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Crab feeds, Good Food awards and food trends in 2022

SONOMA COUNTY

Crab and crab feeds return to the North Coast

Finally, the commercial crab season has opened on the Sonoma Coast. It’s time to get out your butter warmers and bibs for the return of some of the beloved crab feeds held across the county for charities.

Here are a few very popular crab feeds already scheduled:

  • The Sonoma County Farm Bureau will hold its 32nd annual Great Sonoma Crab and Wine Fest on Feb. 5 at the Sonoma County Fairgrounds’ Hall of Flowers & Grace Pavilion in Santa Rosa. Reception/silent auction starts at 4 p.m. and the crab feed dinner and live auction starts at 6 p.m. Tickets are $150, including premier wine, beer and spirits and live music, with proceeds going to the farm bureau’s ag education programs. To reserve: sonomafb.org/crab-feed
  • Active 20-30 Redwood Empire No. 1029 will hold its Annual Crab Feed for Kids, Shellabration Soiree, at 5 p.m. Feb. 5 at the Friedman Events Center. The event features cocktails, all-you-can-eat crab, entertainment and live and silent auctions. Tickets are $60, with proceeds going to Children’s Charities of Sonoma County. To reserve: redwoodempire1029.com and click on Events. Must be 21 or older to attend. 4676 Mayette Ave.
  • The Russian River Rotary will hold its 35th Annual Crab Feed as a drive-thru pickup from 1 to 4 p.m. Jan. 29 at the Luther Burbank Center for the Performing Arts. The menu features crab, pasta and salad and the theme is the Roaring ’20s. An online auction will be held Jan. 24-31, and a live auction will be held 6-8 p.m. Jan. 29. Tickets are $185 for two. To reserve: russianriverrotary.ejoinme.org/CrabFeedHome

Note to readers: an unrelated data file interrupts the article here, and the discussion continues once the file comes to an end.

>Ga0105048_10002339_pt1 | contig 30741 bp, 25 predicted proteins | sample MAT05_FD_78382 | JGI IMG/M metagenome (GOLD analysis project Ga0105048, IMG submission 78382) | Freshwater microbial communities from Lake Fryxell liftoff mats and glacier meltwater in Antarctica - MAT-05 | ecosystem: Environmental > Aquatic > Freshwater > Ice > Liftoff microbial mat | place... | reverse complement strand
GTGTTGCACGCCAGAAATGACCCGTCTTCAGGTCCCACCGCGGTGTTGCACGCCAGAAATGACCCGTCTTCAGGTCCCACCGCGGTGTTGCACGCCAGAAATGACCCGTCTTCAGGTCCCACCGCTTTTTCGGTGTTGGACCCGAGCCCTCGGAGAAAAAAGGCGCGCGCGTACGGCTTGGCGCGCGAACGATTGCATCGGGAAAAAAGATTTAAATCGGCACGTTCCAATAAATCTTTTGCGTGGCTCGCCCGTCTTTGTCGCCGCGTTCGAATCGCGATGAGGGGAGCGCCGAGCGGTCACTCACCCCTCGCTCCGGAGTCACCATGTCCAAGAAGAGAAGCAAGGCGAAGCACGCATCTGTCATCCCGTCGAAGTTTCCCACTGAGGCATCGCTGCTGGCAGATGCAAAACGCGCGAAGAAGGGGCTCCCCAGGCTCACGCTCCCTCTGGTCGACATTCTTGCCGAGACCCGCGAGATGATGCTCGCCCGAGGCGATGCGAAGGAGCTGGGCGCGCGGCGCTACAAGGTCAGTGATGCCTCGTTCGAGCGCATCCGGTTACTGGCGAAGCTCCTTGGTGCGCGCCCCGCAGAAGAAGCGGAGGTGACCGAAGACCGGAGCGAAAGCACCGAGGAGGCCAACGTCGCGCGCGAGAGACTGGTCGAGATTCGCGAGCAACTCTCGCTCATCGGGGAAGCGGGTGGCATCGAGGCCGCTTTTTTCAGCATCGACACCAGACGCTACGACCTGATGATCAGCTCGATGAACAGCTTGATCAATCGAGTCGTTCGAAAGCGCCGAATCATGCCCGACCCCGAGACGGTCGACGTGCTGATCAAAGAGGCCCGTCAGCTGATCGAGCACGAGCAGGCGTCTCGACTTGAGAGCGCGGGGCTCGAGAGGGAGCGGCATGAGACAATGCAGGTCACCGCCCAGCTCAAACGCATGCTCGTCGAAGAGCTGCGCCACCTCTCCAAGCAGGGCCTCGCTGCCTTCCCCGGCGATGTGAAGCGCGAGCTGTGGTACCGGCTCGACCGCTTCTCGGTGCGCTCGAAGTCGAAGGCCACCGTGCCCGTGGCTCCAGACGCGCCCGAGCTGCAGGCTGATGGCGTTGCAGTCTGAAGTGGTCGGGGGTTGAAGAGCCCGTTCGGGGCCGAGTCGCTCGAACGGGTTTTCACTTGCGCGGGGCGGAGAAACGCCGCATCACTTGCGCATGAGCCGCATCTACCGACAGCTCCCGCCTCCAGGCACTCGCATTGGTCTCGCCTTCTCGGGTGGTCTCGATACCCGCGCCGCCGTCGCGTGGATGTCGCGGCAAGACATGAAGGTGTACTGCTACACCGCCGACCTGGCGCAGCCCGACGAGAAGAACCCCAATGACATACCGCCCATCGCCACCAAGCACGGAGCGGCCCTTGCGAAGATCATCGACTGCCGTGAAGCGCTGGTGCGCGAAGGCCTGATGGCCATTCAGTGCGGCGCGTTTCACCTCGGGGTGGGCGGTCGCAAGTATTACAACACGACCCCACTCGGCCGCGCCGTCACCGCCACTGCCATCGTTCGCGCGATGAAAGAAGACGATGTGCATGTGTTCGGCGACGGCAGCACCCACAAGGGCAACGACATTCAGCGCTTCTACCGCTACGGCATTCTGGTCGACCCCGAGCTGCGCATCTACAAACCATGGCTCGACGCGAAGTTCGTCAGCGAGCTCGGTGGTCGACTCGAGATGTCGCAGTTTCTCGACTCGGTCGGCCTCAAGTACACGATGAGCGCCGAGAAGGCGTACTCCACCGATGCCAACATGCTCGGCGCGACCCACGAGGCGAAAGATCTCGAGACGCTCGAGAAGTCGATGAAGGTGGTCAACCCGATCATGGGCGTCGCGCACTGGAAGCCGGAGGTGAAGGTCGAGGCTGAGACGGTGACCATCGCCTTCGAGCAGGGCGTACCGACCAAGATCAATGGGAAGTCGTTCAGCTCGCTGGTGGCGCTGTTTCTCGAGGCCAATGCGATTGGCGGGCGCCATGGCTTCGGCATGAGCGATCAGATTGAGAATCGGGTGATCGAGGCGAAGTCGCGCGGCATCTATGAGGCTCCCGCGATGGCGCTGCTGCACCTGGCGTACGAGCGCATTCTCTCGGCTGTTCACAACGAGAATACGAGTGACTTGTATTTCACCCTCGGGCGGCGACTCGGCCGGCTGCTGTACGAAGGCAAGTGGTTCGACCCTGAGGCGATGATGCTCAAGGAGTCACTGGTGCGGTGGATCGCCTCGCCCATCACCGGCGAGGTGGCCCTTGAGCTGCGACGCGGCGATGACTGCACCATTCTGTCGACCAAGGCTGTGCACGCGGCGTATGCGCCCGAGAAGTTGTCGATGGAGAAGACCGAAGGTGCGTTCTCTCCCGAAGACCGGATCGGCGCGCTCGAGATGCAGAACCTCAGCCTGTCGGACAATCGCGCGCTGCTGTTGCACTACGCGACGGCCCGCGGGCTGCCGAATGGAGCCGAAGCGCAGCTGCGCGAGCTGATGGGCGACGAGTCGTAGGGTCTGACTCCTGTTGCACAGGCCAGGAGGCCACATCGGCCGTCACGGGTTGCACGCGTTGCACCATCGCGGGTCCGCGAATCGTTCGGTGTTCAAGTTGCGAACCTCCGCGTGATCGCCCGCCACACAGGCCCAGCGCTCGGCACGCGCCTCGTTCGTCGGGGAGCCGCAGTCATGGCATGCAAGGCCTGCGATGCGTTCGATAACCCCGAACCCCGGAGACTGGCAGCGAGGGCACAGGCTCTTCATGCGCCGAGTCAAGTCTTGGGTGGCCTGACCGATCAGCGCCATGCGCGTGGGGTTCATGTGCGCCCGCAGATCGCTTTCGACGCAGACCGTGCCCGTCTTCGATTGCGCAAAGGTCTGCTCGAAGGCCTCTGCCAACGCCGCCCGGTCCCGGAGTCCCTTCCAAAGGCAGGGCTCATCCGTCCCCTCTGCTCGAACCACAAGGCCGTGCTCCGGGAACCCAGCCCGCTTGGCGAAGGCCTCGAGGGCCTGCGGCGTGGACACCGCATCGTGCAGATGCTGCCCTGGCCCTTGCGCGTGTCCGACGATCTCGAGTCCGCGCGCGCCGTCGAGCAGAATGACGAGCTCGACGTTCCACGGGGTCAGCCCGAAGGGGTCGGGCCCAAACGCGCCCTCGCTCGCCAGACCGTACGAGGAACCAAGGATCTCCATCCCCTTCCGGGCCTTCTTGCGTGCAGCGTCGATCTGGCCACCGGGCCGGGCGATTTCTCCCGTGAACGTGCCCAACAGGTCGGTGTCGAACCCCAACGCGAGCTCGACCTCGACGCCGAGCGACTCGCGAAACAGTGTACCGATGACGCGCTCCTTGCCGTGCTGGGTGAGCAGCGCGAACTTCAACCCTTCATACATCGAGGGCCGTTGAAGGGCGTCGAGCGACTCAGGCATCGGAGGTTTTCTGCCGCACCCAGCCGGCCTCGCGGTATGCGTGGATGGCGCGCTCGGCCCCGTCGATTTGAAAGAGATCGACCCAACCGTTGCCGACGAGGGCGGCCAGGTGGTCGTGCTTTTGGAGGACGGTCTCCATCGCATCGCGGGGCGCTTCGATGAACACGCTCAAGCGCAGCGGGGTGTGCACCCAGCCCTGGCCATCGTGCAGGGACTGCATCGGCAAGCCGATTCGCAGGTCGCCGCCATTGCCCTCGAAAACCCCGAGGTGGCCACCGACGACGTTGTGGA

SAN FRANCISCO

Good Food Awards weekend is back

Good Food Foundation events will return to San Francisco at 5 p.m. Jan. 14 with a gala awards ceremony and announcement of the 2022 winners at the Palace of Fine Arts.

A retail shop selling items from Good Food Awards winners will open at the Ferry Building starting Jan. 16 and continue for two weeks. Items from more than 90 of the 2022 Good Food Awards winners will be available for purchase.

Tickets to the awards ceremony are $145. To reserve, go to goodfoodfdn.org and click on Awards Tickets.

USA

Whole Foods predicts 10 food trends for 2022

What does the future of food and drink taste like? Whole Foods and their Trends Council experts have announced their predictions for the cutting-edge products that will win over our taste buds in 2022. They are:

1. Ultra-urban farming: In 2013, a Whole Foods store opened in Brooklyn with a Gotham Greens greenhouse on top, growing fresh and sustainably farmed herbs and salad greens using sunlight and 100%-renewable electricity. Since then, producers are finding pioneering ways to grow hyperlocal crops and maximize efficiency.